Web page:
Just east of our apartment in Thissio is the neighbourhood of Monastiraki. This busy shopping district skims across the top of the Agora, and is filled with many shops and a hectic flea market.Read the full post »
We’ve arrived in Amsterdam, where we’ll be staying for about a week as we explore the city and some surrounding towns.
Our hotel is in the Amsterdam Zuid (South) area, a little ways out of the city core, and it feels much more sane than the overcrowded areas near Dam Square. The immediate surroundings are a mix of upscale residential and modern office parks.Read the full post »
Throughout our visit to Lisbon we’ve enjoyed many panoramic views of the Rio Tejo, which inevitably include the Ponte 25 de Abril bridge that connects Lisbon to the opposite shore of the river and its towering statue of Christ, the Cristo Rei.
This opposite shore is in fact another city: Almada. And the closest part of Alamada to Lisbon is Cacilhas, a former fishing and shipbuilding district.
North of the Rossio train station along the beautiful tree-lined Avenida da Liberdade there’s a small funicular that connects to the Miradouro de São Pedro de Alcântara on the hill above.
There are a number of such funiculars around Lisbon, but many are currently closed or under repair. This one was originally built in 1885 and electrified in 1914.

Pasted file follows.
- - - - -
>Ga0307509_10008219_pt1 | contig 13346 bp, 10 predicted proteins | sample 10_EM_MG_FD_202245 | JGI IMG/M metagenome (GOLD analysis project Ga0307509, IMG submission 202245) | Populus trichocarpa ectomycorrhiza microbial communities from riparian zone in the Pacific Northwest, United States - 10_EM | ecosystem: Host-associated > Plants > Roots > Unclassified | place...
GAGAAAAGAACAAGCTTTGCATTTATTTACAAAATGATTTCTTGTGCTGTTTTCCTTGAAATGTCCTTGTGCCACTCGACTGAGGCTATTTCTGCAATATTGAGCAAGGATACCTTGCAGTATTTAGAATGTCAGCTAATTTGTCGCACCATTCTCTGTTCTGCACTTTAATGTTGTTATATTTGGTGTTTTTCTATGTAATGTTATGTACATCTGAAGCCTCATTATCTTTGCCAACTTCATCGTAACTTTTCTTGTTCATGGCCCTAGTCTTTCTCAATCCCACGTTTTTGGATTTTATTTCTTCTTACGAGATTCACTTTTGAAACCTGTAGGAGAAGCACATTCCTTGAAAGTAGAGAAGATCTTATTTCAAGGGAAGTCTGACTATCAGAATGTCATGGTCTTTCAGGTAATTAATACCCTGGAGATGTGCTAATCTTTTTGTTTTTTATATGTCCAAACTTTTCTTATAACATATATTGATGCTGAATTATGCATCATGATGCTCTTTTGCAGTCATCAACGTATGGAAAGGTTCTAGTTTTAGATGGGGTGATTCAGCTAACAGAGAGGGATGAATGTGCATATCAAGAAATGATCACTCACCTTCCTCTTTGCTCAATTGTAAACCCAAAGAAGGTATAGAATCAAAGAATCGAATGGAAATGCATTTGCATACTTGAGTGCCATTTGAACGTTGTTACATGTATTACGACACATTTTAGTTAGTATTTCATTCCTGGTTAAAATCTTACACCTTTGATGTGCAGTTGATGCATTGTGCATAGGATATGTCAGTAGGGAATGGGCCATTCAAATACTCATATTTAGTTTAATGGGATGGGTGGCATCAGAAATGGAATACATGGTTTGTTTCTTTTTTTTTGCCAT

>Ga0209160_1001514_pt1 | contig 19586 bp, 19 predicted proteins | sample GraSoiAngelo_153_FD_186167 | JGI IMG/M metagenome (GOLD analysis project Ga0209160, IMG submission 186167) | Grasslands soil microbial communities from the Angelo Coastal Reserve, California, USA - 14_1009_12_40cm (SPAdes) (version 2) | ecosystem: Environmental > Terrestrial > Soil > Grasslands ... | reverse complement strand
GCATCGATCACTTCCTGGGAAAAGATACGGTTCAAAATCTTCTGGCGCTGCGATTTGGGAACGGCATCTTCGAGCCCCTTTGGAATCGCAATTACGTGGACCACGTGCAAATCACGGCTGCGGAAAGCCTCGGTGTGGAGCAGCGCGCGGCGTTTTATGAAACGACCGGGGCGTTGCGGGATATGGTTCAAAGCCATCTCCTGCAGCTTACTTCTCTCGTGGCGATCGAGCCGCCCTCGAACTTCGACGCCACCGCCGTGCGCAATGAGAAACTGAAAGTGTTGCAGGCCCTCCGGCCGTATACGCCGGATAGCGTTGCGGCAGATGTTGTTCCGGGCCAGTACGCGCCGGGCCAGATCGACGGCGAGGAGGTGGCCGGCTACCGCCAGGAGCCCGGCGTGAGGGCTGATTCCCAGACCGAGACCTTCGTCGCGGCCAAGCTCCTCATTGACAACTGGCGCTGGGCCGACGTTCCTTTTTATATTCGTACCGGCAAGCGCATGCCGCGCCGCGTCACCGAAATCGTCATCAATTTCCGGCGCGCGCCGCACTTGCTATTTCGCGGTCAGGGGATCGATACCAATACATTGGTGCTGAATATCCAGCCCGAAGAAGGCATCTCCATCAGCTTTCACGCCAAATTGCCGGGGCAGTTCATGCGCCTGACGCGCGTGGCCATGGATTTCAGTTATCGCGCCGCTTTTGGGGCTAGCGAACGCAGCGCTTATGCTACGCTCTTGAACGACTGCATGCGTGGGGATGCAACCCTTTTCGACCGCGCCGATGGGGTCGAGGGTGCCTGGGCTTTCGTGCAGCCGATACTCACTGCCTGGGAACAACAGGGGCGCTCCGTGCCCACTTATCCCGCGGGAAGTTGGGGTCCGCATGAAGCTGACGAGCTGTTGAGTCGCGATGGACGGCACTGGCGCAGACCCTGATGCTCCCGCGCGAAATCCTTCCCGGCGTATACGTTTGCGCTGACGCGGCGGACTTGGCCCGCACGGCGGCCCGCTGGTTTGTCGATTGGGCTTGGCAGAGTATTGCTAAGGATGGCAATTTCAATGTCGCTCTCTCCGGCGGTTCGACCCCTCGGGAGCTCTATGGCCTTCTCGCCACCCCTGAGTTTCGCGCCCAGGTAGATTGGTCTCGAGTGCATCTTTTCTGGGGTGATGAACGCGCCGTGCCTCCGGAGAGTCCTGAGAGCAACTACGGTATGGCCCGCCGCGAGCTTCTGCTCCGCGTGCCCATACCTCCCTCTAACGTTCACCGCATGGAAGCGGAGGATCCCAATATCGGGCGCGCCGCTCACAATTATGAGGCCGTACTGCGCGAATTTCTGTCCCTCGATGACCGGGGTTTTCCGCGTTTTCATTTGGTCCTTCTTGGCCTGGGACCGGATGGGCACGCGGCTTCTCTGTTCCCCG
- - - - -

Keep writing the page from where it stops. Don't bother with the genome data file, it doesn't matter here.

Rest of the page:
We left the historic Alfama and Baixa areas and took the ludicrously crowded Tram 15E along the riverfront out to the Alcântara neighbourhood. There, at the foot of the Ponte (Bridge) 25 de Abril, we visited two of the more recent additions to the Lisbon map.
The LX Factory reminded us a lot of Toronto’s Distillery District. In 2008 an abandoned 1840’s textile factory was converted into artist studios, cafés, shops and market stalls.
One last blast of freezing rain and flurries blew through Toronto just before our plane was scheduled to take off. We felt lucky to be delayed by only one hour, which we spent watching the robotic arms of the de-icing machines spray down our plane with a fluorescent green liquid.
After a stop in Montreal and six more neck-wrenching hours trying to doze on the plane, we arrived in Lisbon around 7 in the morning. Even from high above, the famous “light of Lisbon” was already evident, glowing on the orange rooftops of the buildings we flew over.
London is such a vast city that even a full week spent exploring as tourists meant we barely scraped the surface of a few neighbourhoods.
In between all the other major landmarks, museums, pubs and restaurants we visited and blogged about, we also came across other things that caught our interest. Here’s a random compilation.